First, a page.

Some artifacts to help out with drawing cards:
We also need artifacts to help remove enemy enchantments:
See? Not entirely screwed.
Red has a nice enchantment subtheme of screwing people over for doing dumb things like not playing Red or casting creatures. We can try to play on this a little bit:
For the most part, we’re going to be using basic Mountains because having reliable red mana is really important. But the non-basics we do use will also be important:
Dust Bowl: Once we’re rolling in mana, we can start taking out those annoying lands that we don’t like.
Kher Keep: Who doesn’t like Kobolds? Combos with Capricious Efreet and Vicious Shadows. Provides chump blockers in a pinch as well.
Mikokoro, Center of the Sea: Nice card draw when we need it; also searchable with Expedition Map. I’d rather have my opponents draw too than get stuck on bad draws all game. It garners goodwill as well, so politics-wise it’s a boost.
Spinerock Knoll: Easy to activate in EDH.
Thawing Glaciers: Another way to keep pumping out Mountains. Fixes mana screw and powers both Jaya and Valakut.
A lot of non-basics you see in EDH come into play tapped. Non-basics are cool, but if everything CIPT (Still a relevant term besides the Battlefield term – MtGCP) then we’re slow, sad pandas. We’ve got a schedule to keep.
Part 4: Putting it All Together
Card draw, more than any other EDH deck I’ve run, is so key to this deck. The resources need to keep flowing in order for Red to get its game on, because it’s so focused in what it does. Much like a standard burn or RDW deck, the moment you run out of gas is the moment you lose. The conclusion I’ve currently reached is that a deck like this one would let its true strength shine in EDH duels.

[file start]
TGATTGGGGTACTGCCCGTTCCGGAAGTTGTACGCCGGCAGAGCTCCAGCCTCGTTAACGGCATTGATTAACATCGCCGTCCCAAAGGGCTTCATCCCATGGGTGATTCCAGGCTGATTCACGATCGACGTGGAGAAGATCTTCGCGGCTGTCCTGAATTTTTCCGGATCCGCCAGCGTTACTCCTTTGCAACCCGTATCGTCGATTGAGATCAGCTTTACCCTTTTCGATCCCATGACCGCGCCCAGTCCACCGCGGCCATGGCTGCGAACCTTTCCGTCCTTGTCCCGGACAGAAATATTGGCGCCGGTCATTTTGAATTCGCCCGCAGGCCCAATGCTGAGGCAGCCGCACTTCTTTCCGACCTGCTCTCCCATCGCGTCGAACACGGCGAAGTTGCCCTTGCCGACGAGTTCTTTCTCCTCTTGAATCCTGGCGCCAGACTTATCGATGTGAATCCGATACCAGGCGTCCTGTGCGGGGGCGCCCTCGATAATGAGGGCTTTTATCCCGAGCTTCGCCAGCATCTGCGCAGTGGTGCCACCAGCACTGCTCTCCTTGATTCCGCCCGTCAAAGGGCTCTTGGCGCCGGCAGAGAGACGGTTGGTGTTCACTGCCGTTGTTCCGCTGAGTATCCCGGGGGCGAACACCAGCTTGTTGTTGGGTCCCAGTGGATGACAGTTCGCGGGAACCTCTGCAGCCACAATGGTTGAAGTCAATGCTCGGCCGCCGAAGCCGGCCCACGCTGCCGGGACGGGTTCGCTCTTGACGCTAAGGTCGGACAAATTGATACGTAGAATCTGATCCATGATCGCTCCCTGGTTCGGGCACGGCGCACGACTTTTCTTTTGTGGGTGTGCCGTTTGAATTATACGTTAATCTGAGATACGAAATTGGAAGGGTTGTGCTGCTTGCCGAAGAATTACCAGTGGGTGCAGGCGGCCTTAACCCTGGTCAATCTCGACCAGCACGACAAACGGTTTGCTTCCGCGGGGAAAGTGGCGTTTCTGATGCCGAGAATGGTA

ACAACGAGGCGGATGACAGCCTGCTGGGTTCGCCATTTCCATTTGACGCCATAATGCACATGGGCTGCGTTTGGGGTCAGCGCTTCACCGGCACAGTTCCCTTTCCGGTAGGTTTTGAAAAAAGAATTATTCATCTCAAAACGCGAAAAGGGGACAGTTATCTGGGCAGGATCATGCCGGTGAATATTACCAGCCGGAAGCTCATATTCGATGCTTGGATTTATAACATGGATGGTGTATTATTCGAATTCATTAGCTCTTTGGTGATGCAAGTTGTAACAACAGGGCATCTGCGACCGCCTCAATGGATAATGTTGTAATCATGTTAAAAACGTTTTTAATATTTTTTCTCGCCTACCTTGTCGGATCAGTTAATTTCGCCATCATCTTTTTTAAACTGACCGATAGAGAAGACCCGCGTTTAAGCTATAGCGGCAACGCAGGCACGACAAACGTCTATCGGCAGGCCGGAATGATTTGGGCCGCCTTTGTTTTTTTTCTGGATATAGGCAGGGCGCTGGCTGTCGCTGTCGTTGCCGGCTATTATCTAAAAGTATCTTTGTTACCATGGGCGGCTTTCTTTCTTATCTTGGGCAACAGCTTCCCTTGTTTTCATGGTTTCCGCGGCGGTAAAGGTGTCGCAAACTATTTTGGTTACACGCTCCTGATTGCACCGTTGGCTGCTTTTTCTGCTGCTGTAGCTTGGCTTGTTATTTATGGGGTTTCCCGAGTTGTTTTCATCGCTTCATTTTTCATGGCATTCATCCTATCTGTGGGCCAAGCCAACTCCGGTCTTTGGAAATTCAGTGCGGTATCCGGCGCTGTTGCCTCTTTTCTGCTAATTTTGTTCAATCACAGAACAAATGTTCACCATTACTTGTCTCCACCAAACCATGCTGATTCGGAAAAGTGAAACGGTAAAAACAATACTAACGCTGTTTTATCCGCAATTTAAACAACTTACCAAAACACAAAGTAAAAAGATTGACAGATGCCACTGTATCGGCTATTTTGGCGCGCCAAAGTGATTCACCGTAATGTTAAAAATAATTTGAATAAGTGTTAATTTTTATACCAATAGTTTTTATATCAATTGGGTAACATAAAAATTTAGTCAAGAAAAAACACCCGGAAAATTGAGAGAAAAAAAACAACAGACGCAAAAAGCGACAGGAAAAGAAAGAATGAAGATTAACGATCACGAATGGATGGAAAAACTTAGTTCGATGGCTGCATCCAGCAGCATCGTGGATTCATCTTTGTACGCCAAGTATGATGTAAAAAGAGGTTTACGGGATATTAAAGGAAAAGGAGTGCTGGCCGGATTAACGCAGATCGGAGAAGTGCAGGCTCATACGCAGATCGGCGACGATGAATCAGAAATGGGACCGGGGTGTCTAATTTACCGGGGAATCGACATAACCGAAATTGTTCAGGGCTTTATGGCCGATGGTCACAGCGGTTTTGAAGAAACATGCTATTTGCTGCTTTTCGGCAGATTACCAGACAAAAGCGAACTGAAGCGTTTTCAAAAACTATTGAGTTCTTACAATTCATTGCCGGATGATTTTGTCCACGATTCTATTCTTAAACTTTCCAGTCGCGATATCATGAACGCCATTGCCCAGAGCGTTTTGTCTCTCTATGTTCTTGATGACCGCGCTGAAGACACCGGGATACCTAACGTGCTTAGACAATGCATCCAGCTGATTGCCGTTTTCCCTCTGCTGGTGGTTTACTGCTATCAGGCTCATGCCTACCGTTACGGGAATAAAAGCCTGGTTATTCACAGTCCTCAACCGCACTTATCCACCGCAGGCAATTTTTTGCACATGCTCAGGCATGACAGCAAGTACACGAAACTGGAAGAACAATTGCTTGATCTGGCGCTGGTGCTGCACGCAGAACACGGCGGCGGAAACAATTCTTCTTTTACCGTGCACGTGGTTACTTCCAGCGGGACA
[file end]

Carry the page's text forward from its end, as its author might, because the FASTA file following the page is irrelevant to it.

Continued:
That’s not to say that Jaya is unviable in multiplayer – on the contrary, she’s a blast to play. It takes time to get mana set up and make cards stick, but it’s a thing of beauty to see all the little combos go off. The current high point of the deck is one-shooting an opponent in multiplayer with 40 damage from Akroma, Angel of Fury (with Furnace of Rath, 16 age counters on Braid of Fire and many untapped lands), and proceeding to win the game with dominant board position. That game I had Mikokoro and Mind’s Eye out, which only emphasizes the deck’s hunger for card advantage. The huge combos don’t happen every time (I had a Demonfire Distressed out of my hand with 12 lands, Furnace of Rath and Gauntlet of Power in play), but the thrill of it is enough to keep going.
And your opponents’ reactions are priceless.
Click here to view the full deck list.
There are a few cards I’d love to include but just don’t have yet, but I’d like to hear your thoughts. Have you ever built a mono-Red deck? What strategies do you run?
I still need more experience under my belt with Jaya (holy double entendre, Batman!), but I have been, and still am, giddy about the deck’s potential. I hope to mine deeper into Red’s card pool and develop the list into something that people would be even more scared to face. It’s not going to be easy, but you know Jaya and me – we’re in it for the long haul.